Definition - What does Exchange Current mean?
Exchange current refers to the rate that charges, either positive or negative, enter or leave a metal's surface when an electrode reaches dynamic equilibrium in an electrolyte. It is the current at equilibrium, or the rate that oxidized and reduced species transfer electrons with the electrode.
At the equilibrium current, the forward and reverse reactions progress at the same rate, i.e., the rate of forward reaction (anodic) balances the rate of reverse reaction (cathodic). Exchange current has a significant influence on corrosion measurement.
Corrosionpedia explains Exchange Current
Exchange current is the equilibrium current where the rate of the forward reaction is equal to the rate of the backward reaction on the metal electrode. It is the magnitude of current where the forward and reverse reactions are equal. For example, when a metal is immersed in an electrolyte, a dynamic equilibrium is established across the interface with a potential difference between the metal and the electrolyte. The metal atoms are ionized and electrons are produced as follows:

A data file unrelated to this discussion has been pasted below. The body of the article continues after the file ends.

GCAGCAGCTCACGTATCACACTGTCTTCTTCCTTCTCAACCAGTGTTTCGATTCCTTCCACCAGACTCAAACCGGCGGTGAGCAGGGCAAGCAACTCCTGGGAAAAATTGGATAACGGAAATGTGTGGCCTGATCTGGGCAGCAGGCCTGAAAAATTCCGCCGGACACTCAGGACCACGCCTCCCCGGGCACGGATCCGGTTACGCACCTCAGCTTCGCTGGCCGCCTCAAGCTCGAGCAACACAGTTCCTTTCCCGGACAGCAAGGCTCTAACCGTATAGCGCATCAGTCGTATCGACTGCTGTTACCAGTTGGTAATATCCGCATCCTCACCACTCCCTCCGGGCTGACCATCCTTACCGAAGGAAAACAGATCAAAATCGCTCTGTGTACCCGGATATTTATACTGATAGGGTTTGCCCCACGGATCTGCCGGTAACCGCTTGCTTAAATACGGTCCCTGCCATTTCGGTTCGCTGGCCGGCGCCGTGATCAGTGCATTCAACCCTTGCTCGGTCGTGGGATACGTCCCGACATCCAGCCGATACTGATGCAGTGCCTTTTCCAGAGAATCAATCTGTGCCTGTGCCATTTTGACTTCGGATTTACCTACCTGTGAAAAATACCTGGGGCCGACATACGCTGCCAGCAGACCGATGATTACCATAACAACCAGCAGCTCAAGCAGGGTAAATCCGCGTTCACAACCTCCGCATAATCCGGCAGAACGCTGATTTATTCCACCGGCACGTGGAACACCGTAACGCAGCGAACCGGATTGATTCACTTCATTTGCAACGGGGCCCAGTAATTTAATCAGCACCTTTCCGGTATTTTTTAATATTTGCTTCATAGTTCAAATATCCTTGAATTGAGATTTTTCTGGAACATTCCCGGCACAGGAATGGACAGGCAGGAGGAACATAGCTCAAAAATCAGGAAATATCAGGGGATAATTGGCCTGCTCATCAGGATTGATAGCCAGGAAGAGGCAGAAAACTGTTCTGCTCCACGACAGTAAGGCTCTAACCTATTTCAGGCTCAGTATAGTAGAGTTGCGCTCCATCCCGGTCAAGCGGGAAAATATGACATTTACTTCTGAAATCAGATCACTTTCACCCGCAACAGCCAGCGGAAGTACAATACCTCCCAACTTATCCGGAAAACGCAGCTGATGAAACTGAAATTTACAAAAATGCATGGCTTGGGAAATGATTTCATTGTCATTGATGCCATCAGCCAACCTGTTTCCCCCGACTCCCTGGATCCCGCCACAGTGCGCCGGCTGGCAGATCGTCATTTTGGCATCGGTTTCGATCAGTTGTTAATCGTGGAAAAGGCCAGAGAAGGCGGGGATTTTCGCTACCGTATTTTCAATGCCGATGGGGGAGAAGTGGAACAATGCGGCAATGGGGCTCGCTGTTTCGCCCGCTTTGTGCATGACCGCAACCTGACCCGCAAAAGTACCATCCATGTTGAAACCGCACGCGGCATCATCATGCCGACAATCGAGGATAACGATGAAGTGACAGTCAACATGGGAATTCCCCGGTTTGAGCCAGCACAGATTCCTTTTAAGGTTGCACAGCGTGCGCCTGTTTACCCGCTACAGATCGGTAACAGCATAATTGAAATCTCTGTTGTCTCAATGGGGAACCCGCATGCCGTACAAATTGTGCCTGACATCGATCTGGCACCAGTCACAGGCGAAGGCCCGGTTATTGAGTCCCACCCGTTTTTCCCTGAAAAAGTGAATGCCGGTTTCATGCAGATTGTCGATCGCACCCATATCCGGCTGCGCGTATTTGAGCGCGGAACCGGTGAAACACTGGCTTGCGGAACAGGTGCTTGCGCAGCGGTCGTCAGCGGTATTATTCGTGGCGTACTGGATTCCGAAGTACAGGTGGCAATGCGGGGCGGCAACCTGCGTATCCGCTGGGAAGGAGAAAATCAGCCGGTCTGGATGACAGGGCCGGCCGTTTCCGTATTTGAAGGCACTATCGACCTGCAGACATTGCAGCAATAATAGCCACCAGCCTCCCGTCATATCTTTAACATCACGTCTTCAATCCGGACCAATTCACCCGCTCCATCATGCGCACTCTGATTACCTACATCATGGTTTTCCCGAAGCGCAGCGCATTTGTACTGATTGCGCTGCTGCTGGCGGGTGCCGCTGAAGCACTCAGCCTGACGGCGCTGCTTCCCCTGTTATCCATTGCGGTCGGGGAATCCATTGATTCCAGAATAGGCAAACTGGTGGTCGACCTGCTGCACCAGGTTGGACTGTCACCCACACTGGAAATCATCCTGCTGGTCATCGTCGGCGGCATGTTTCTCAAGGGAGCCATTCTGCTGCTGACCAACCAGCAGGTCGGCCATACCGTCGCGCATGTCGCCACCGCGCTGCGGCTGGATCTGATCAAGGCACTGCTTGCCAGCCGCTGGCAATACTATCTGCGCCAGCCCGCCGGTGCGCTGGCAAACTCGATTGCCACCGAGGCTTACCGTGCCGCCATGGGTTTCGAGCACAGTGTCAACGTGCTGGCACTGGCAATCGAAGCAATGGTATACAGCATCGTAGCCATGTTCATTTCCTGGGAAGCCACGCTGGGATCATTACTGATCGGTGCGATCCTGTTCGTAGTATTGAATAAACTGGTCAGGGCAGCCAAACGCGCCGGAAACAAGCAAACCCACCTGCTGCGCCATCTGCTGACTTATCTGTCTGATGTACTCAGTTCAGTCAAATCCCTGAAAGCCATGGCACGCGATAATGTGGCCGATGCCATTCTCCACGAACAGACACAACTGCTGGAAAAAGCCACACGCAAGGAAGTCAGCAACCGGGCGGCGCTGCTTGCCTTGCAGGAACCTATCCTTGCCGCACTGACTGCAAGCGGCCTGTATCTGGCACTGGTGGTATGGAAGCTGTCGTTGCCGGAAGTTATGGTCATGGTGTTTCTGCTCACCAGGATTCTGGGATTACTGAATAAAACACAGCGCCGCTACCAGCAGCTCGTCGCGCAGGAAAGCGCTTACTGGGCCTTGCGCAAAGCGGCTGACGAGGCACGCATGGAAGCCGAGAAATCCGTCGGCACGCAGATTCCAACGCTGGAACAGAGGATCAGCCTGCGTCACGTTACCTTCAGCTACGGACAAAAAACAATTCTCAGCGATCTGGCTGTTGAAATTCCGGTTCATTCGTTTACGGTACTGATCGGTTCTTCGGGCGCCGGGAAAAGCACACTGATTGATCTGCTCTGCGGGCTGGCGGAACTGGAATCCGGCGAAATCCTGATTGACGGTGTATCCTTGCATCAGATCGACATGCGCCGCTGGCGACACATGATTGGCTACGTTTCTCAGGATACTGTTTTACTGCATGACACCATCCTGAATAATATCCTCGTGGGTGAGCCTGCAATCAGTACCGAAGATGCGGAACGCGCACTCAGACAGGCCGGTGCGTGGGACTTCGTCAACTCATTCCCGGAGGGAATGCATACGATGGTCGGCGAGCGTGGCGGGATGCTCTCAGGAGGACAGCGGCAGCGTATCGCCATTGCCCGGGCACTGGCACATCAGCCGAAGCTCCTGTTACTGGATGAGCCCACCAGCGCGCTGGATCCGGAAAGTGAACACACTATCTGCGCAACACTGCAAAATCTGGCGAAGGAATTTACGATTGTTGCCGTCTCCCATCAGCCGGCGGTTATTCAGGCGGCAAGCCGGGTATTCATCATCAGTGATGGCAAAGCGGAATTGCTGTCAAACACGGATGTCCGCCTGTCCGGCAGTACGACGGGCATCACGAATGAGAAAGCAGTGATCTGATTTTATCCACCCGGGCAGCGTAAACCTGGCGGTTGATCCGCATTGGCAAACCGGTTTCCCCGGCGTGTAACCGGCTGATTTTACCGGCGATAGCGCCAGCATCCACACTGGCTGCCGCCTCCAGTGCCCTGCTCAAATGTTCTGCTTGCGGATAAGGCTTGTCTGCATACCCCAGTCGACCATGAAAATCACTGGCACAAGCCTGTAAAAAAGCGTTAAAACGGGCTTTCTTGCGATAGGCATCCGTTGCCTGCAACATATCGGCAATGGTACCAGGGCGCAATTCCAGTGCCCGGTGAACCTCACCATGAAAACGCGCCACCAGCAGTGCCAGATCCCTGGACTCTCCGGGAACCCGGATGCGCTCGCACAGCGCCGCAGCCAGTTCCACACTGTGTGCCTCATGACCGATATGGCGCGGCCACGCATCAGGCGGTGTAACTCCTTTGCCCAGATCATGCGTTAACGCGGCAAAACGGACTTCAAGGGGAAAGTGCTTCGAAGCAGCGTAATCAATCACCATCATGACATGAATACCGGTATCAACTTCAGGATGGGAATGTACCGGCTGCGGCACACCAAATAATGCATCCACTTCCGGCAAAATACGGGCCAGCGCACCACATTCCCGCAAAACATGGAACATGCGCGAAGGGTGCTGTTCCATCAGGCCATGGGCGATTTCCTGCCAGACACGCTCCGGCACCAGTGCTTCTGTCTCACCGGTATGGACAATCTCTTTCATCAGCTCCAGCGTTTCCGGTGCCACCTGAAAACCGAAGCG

M ---> Mn+ + ne
where M represents metal atoms. The metal is left with a negative charge and its positively charged metal ions (Mn+) in the electrolyte are attracted back toward the metal surface. Since the rate of ionization on the metal surface becomes equal to the rate of discharge across the contact layer, a potential difference and dynamic equilibrium between the metal and the solution is established.
Factors that affect the exchange current include:
- Forward reaction: The atoms that are at energetically unfavorable positions, such as at grain boundaries, dislocations and half planes, are able to detach themselves and participate in the reaction.
- Electrode composition: The exchange current depends on the composition of the electrode. The exchange current is different for different electrodes.
- Surface roughness: Larger surface areas provide a high exchange current.
- Impurities: The presence of trace impurities causes current fluctuations.
From the exchange current we can calculate the exchange current density, which is very useful for measuring corrosion potential. If the current density at the anode is smaller than the current density at the cathode, the current applied will be equal to the current density at the cathode and only the cathode will be polarized.
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